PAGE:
Europe’s challenge lies in finding a strategic orientation in this new economic order; an order determined more by realpolitik than rules, power politics than partnership, and where economics and foreign security policy are inseparable. It must face up to the new economic reality and define its economic place in the world.
First and foremost, it needs to be self-confident, promote its interest, and be willing to take the necessary measures. It is one of the largest markets in the world—that gives Europe economic weight. It does not need to be swayed by the siren song of China’s market and should be more confident when dealing with China. China has copied products, stolen trade secrets, forced companies to engage in technology transfer, and conducted cybertheft. That Europe persuaded China to commit to ending such practices is a success, but actions speak louder than words.
Europe should be ready to take economic measures if China does not come good on the commitments it made in the EU-China Summit declaration—otherwise, the EU would be nothing less than a sheep in wolf’s clothing. Economic relations are a two-way street. Without the EU, China would have not enjoyed its massive growth rates and technological development over these last years. The EU should not forget that.
Europe should not let its 5G network, the nerve center of the future digitally connected world, be built by China’s Huawei, but instead have it built by the European alternatives available.
Second, the EU would do well to open up alternative markets. Africa is a high-growth potential partner right on the EU’s doorstep. An economic perspective for Africa together with the EU, would open up massive mutual benefits. India, likewise, is a sleeping giant. A democratic country waiting for an economic break-out moment, which could also be a geopolitical bulwark against China.
Third, Europe needs to stay a technological leader, which means investing in groundbreaking developments such as artificial intelligence, quantum computing and biotechnology. If Europe fails to invest in the innovations of the future, if it no longer plays in the technological ‘premier league’, then what will be left for it? “Once we have been excluded, there is no second chance”, says Germany’s former Green Foreign Minister Joschka Fischer.
Europe should also consider tightening its regime for high-tech exports to ensure that strategically important technologies do not flow to countries where they are used to suppress human rights or advance a digital authoritarianism. And it must seriously consider a policy advancing technological sovereignty.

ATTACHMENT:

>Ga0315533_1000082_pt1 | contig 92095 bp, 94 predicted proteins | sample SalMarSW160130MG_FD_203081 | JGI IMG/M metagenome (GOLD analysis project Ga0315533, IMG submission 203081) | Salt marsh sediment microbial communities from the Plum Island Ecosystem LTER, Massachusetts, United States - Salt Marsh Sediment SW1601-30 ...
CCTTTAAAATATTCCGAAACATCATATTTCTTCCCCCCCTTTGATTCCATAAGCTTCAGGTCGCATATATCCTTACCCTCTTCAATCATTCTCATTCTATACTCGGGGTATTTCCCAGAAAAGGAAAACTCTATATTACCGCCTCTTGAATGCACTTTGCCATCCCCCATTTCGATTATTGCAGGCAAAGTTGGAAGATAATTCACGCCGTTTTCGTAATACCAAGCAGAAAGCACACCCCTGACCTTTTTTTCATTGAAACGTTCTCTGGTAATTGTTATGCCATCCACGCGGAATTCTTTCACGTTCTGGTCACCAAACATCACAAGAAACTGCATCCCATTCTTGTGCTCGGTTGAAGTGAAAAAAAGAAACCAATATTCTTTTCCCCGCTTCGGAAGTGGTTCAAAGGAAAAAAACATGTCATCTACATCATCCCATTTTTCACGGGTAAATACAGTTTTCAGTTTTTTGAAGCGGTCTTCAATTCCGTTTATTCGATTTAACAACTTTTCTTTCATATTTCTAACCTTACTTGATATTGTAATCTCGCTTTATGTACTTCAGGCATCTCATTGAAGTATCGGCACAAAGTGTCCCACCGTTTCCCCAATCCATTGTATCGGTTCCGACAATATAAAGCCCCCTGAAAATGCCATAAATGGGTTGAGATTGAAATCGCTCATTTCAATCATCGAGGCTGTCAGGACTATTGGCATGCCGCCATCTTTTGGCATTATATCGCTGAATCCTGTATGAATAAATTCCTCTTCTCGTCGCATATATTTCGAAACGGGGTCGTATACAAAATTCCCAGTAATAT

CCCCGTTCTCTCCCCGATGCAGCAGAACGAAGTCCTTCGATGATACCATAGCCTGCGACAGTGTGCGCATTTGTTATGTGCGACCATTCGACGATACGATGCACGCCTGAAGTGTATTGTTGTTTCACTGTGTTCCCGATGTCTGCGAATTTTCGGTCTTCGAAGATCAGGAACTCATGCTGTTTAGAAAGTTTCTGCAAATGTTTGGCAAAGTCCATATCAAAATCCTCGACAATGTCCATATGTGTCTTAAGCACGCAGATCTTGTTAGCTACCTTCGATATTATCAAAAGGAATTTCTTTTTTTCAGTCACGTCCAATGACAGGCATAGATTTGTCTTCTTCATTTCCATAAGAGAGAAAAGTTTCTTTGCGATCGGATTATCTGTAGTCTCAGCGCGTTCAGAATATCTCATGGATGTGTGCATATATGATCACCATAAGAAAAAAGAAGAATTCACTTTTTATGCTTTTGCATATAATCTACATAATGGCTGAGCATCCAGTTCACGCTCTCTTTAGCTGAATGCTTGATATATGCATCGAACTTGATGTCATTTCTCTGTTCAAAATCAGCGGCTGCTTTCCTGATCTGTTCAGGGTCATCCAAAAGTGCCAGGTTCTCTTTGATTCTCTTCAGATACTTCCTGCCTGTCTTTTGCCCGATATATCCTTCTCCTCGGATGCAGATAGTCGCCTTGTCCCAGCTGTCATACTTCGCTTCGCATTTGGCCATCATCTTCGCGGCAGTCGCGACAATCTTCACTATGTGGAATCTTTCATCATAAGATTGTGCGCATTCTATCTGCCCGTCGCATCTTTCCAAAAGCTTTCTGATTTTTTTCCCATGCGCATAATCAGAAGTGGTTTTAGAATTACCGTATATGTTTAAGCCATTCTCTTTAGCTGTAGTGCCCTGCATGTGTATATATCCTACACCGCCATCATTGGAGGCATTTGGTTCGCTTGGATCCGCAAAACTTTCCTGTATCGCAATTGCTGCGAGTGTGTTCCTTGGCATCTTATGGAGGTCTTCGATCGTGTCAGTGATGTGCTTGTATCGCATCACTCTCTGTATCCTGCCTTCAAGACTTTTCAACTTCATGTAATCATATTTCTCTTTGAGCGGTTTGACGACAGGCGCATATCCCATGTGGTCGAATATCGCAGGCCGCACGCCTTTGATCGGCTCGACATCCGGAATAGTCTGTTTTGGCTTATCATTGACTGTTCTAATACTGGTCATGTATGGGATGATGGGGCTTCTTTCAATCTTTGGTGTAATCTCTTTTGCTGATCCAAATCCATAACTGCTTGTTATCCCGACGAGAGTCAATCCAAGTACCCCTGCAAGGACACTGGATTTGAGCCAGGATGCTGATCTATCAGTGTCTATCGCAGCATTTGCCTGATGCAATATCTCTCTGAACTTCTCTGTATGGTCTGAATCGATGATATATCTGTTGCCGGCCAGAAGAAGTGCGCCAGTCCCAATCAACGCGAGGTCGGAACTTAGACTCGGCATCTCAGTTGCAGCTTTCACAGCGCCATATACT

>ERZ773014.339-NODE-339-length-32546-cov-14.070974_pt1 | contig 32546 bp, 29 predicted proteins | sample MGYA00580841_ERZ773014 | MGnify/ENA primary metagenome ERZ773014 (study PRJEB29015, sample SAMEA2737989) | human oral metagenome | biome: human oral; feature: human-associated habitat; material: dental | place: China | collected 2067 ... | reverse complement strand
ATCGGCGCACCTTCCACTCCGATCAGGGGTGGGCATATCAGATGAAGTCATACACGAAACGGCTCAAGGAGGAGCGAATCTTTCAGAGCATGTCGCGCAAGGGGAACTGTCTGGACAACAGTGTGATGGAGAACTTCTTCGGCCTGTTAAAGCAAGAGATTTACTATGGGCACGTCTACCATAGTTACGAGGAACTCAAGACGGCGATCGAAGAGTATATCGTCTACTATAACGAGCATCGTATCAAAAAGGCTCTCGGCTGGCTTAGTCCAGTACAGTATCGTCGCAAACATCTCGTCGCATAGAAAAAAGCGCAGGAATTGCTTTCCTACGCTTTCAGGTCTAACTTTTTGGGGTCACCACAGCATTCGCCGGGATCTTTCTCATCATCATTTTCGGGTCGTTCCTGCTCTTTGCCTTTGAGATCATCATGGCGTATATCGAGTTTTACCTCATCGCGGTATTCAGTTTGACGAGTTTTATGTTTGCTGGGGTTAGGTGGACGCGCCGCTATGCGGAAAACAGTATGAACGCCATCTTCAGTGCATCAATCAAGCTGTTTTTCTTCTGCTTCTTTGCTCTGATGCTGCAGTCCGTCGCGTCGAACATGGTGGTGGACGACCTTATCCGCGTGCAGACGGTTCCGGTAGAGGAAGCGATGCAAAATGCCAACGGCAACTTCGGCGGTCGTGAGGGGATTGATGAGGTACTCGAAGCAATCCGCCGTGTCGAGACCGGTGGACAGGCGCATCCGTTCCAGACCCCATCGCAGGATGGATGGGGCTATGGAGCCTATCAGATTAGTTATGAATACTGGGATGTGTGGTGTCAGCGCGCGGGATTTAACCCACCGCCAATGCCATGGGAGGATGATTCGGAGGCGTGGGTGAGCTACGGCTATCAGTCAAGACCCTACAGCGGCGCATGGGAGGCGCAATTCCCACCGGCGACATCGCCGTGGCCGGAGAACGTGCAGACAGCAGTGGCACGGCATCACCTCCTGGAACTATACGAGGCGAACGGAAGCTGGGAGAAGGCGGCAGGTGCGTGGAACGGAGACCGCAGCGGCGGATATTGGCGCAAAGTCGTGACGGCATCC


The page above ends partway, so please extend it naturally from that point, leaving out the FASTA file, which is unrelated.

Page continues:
Europe should not let its 5G network, the nerve center of the future digitally connected world, be built by China’s Huawei, but instead have it built by the European alternatives available. This is also about our democratic and social model. If Europe does not invest in and develop cutting-edge technologies, and regulate and standardise them according to our moral values and democratic principles, others will. That is why we need to develop an ethical framework for such technologies, but it also means actually developing the technologies themselves and deploying them to solve great societal challenges such as climate change.
Fourth, Europe must be at the forefront of reforming the emerging economic order into a multilateral, rules-based one. It must find partners, such as Japan, Canada, South Korea, and others for such an endeavor.
The Greens in Germany are—in the context of a new party programme—even calling for a social and environmental power politics in trade relations (sozial-ökologische Machtpolitik). Those countries that produce in ecologically and socially sound ways, and in line with human rights, should have an advantage when it comes to participating in the EU market. Those that do not should have a disadvantage in the form of tariffs. This policy would turn the European market into a political lever. This is a welcome change from the Greens—putting forward active proposals rather than just criticising and looking to block trade agreements with other countries. Especially given that global politics have entered a new phase in which trade agreements with liberal democratic countries such as Canada, Australia and Japan have become even more important.
Putting feasibility and desirability aside, the fact that the German Greens are making such a proposal speaks to a desire to shape the new economic order with a progressive trade agenda that looks at economic relations also through one of the confrontations that will define the century—liberal democracy against Chinese-style digital authoritarianism.
The world is undergoing an economic upheaval. Long-held rules and institutions are losing strength. Economies are being weaponised and economic spheres of influence established. Europe needs an answer to this new world. If it wants to continue being an economic player rather than playground for great powers, it better come up with one fast.
 The middle-income trap is the situation in which a country’s growth slows after reaching middle income levels. According to World Bank estimates, only 13 of 101 middle-income economies in 1960 had become high-income economies by 2008.
Roderick Kefferpütz works for Germany’s only Green-led regional government as Deputy Head of Unit for Policy and Strategy in the State Ministry of Baden-Württemberg. He was previously head of office for MEP Reinhard Bütikofer, Co-Chair of the European Green Party (EGP). He holds an MPhil from the University of Oxford.